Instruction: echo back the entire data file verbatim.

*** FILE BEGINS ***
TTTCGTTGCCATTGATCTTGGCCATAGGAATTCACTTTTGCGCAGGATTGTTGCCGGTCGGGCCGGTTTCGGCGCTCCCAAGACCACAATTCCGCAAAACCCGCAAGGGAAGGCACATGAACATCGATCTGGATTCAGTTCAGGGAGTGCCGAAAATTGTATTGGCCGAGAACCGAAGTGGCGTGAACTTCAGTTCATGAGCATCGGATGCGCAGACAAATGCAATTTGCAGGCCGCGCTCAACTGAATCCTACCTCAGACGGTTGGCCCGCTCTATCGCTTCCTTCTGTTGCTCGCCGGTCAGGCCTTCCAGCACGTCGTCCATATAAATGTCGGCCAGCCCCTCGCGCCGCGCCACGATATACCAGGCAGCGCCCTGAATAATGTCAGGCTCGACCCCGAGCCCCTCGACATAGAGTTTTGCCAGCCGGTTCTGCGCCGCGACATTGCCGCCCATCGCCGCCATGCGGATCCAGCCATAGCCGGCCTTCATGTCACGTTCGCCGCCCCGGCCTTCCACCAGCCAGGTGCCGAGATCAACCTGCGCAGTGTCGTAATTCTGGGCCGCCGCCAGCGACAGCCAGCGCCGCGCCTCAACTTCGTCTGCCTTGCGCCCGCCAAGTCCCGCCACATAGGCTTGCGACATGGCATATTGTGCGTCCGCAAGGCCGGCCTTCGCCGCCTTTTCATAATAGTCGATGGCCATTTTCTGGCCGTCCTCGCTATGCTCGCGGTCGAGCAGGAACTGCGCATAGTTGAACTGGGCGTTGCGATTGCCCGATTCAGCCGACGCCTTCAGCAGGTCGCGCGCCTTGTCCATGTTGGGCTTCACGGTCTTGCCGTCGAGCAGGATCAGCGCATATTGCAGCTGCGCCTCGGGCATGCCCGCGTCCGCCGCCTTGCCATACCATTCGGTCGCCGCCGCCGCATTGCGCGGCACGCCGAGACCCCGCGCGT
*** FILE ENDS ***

TTTCGTTGCCATTGATCTTGGCCATAGGAATTCACTTTTGCGCAGGATTGTTGCCGGTCGGGCCGGTTTCGGCGCTCCCAAGACCACAATTCCGCAAAACCCGCAAGGGAAGGCACATGAACATCGATCTGGATTCAGTTCAGGGAGTGCCGAAAATTGTATTGGCCGAGAACCGAAGTGGCGTGAACTTCAGTTCATGAGCATCGGATGCGCAGACAAATGCAATTTGCAGGCCGCGCTCAACTGAATCCTACCTCAGACGGTTGGCCCGCTCTATCGCTTCCTTCTGTTGCTCGCCGGTCAGGCCTTCCAGCACGTCGTCCATATAAATGTCGGCCAGCCCCTCGCGCCGCGCCACGATATACCAGGCAGCGCCCTGAATAATGTCAGGCTCGACCCCGAGCCCCTCGACATAGAGTTTTGCCAGCCGGTTCTGCGCCGCGACATTGCCGCCCATCGCCGCCATGCGGATCCAGCCATAGCCGGCCTTCATGTCACGTTCGCCGCCCCGGCCTTCCACCAGCCAGGTGCCGAGATCAACCTGCGCAGTGTCGTAATTCTGGGCCGCCGCCAGCGACAGCCAGCGCCGCGCCTCAACTTCGTCTGCCTTGCGCCCGCCAAGTCCCGCCACATAGGCTTGCGACATGGCATATTGTGCGTCCGCAAGGCCGGCCTTCGCCGCCTTTTCATAATAGTCGATGGCCATTTTCTGGCCGTCCTCGCTATGCTCGCGGTCGAGCAGGAACTGCGCATAGTTGAACTGGGCGTTGCGATTGCCCGATTCAGCCGACGCCTTCAGCAGGTCGCGCGCCTTGTCCATGTTGGGCTTCACGGTCTTGCCGTCGAGCAGGATCAGCGCATATTGCAGCTGCGCCTCGGGCATGCCCGCGTCCGCCGCCTTGCCATACCATTCGGTCGCCGCCGCCGCATTGCGCGGCACGCCGAGACCCCGCGCGT